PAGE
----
CUF: Is career and technical education (CTE) part of the answer for the country addressing its skill needs?

AC: Everybody agrees that not everybody should go to college, except for their own kids. That's a self-defeating idea. Once you get on the ground, a lot of parents and kids would rather have a vocational preparation. Not the majority, but a significant number. But ever since “A Nation at Risk” [the groundbreaking 1983 report on the state of public education in the U.S., which led to a series of policy changes culminating in the current emphasis on standardized testing]—we decided to get rid of general ed, and that voc ed in HS was no longer to be the dominant pathway, if available at all.

I think the American idea now, whether or not it squares up with reality, is that everybody has to be ready to go to some kind of postsecondary education or training, even if that's just apprenticeship or certification. That idea puts the CTE people in secondary schools in a one-down position: the only way they can legitimize themselves, in my experience, is to use this kind of applied curriculum as an alternative pedagogy so that people will still get general skills. The claim to fame is that the kids who take these programs and succeed do go to college.

CUF: Is the challenge with CTE primarily pedagogical or cultural?

AC: It's mostly culture, but there is some reality to it: wage differentials are strong and growing stronger between postsecondary and high school or less. That's reasonably clear. It squares with reality and the economy up to a point, and what's left for vocational programs below the postsecondary level is to focus on general preparation through applied learning. I think the truth of it is that there are a lot of young people who could benefit from vocational training.

With “A Nation at Risk,” we decided everyone would do college prep. Now 35 to 40 percent get a two or four year degree. What about the rest? We want them all to be striving toward some kind of post-secondary education or training. By adding or training we expand the vision a bit; industry certifications or community college based credentials are more legitimate than they used to be. In general people get that what we're talking about is “post-secondary” as opposed to college. If you can build programs in high school that do not prevent people from moving on to post-secondary, that seems to be the solution.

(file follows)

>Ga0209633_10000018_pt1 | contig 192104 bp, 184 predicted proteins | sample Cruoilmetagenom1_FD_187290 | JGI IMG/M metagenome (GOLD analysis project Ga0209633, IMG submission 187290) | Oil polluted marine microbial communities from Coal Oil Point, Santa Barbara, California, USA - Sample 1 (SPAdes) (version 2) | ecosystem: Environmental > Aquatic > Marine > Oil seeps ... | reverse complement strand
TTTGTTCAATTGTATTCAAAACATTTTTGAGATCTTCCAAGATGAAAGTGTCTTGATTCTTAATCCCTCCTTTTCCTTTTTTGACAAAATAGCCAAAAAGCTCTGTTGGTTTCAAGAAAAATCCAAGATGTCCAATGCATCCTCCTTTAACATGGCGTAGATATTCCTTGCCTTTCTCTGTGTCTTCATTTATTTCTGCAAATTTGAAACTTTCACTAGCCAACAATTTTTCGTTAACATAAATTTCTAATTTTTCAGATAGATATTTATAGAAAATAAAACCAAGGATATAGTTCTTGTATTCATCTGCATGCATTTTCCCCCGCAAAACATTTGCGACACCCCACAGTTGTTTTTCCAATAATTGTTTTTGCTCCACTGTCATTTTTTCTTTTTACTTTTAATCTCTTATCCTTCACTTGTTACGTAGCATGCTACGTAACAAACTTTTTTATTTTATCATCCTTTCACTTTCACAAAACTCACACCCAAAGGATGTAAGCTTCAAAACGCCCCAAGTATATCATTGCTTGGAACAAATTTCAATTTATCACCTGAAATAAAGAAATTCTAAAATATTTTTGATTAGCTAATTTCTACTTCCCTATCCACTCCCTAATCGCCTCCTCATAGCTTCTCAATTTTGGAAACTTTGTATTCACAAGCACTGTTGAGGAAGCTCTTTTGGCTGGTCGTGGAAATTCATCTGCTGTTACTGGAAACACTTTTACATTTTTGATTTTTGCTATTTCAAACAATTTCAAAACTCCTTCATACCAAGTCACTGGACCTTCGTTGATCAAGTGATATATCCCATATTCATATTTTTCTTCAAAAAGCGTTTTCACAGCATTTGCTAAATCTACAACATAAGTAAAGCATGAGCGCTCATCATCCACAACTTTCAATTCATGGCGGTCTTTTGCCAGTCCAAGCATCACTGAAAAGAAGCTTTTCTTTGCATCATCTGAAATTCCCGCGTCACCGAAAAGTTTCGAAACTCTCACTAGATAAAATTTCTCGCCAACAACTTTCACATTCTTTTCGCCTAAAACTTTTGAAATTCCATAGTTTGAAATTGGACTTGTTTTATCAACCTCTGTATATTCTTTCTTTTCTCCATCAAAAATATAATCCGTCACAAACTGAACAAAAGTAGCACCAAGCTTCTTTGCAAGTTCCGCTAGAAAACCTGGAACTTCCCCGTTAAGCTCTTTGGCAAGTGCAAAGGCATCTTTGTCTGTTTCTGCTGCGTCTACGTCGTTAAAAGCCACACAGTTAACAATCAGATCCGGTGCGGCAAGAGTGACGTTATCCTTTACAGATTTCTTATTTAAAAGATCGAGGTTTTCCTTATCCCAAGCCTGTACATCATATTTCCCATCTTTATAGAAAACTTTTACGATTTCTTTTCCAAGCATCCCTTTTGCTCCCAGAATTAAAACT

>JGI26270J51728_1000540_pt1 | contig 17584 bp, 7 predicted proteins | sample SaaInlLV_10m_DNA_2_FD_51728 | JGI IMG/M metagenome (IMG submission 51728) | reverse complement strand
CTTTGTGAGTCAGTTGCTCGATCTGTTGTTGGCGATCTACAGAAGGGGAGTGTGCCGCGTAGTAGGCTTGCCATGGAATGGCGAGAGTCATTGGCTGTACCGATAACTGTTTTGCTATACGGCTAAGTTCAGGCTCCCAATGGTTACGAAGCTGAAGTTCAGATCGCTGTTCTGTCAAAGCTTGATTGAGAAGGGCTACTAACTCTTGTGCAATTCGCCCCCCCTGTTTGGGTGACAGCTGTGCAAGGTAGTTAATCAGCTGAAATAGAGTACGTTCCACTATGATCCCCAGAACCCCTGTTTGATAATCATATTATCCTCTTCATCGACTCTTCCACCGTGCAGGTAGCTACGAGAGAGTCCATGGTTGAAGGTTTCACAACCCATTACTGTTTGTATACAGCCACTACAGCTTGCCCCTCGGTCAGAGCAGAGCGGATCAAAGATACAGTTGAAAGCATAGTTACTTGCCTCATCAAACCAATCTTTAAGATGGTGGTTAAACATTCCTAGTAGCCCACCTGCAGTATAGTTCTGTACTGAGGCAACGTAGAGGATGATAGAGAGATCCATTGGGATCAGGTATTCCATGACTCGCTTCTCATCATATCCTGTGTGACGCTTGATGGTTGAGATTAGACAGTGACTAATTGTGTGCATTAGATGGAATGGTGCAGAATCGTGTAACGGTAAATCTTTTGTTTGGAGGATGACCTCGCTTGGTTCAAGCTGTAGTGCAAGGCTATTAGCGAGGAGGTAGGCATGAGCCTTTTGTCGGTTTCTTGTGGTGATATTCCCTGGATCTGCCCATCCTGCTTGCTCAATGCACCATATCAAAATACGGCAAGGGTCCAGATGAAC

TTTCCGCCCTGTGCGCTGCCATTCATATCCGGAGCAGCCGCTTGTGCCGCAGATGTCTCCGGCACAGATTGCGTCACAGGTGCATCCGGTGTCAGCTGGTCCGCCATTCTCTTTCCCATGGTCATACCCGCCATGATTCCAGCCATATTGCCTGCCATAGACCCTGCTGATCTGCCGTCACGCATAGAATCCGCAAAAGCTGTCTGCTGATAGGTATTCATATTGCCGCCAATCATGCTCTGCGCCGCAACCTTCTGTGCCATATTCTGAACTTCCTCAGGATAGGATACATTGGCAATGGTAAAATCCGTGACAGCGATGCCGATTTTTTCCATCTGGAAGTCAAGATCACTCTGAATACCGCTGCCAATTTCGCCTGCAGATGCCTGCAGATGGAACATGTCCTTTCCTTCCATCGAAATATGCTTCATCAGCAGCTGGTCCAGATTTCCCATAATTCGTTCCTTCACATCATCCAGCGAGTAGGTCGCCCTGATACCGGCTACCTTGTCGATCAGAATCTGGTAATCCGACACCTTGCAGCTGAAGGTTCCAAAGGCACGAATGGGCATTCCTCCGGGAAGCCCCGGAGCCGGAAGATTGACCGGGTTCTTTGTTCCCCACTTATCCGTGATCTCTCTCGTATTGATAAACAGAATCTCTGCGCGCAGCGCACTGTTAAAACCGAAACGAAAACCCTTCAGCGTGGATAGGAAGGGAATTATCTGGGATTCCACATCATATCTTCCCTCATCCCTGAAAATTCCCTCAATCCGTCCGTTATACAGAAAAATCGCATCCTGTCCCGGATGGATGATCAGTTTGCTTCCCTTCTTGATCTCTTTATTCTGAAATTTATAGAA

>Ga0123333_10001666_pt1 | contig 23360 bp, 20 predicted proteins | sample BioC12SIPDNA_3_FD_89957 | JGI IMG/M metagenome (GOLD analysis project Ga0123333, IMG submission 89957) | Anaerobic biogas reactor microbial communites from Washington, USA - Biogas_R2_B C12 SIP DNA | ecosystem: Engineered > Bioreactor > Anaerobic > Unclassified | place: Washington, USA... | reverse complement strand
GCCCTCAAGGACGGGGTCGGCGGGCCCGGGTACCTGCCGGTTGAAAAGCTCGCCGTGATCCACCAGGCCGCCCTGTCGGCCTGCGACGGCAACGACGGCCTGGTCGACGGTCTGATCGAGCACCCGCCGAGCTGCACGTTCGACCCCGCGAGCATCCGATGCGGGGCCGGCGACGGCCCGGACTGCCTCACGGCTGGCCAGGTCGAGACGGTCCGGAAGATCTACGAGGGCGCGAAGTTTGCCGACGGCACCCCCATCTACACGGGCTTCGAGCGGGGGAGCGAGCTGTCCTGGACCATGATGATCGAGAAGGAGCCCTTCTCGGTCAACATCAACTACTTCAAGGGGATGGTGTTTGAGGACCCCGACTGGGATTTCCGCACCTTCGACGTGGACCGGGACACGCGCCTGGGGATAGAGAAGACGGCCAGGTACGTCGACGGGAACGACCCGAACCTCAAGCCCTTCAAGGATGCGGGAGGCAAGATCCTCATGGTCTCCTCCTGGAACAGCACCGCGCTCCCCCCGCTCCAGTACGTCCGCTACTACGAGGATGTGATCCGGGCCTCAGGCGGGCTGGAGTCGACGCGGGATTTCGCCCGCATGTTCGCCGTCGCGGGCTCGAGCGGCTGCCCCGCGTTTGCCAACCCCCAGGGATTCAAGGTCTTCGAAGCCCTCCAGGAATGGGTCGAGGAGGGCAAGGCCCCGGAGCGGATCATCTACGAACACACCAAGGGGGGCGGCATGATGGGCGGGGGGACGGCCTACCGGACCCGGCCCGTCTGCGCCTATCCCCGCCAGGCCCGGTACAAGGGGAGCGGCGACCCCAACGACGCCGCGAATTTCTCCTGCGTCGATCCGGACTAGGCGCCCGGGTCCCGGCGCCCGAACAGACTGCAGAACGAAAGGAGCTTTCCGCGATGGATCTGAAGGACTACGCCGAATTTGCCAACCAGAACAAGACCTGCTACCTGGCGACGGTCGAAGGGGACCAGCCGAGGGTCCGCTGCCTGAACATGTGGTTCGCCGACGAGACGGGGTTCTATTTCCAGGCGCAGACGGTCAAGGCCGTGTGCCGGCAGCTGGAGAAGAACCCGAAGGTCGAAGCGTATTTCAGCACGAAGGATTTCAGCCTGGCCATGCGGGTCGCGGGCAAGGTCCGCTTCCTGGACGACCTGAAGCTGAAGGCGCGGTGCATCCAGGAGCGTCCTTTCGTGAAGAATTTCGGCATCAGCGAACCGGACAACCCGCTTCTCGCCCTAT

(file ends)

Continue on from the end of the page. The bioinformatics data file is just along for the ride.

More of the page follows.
As usual with Americans, we want to have it both ways: we're going to prepare people for college and applied kinds of jobs at the same time. We say that we want to give them more choices. But one choice everyone needs to have is the option to move on to some post-secondary.

CUF: Why does CTE seem to yield better results for high school students who struggle in the traditional academics-oriented high school setting?

AC: Cognitive science speaks loudly on this subject: that academic training of the usual sort is [comprised of] learning abstractions and learning through a hierarchy of abstractions. The four years of math are all abstraction, textbook based, and each level is higher up. And if you go to college it continues to grow. It's all very academic; you don't need to step outdoors. The insight is that all learning occurs in a context—it doesn't happen in the abstract. Most people learn better in the context of a specific knowledge domain. Applied learning is a very powerful pedagogy, not just linked to subject matter. It teaches in a much more powerful way than abstract academic instruction.

Another thing is that most young people are in some ways very grown up by the time they get to high school—they're in the real world, whether we like it or not. They're fairly mature. For a lot of these kids the idea of school is something of an absurdity; they go there every day and study things that don't align with what they understand life to be. CTE connects them more to the adult world, to real things. As younger people get more sophisticated in some ways, this becomes more and more relevant. If younger people don't engage in the real world, they feel no connection to the adult world--the stuff they see on TV or in their homes or on the street. This stuff connects to them and especially for the disadvantaged, they learn better.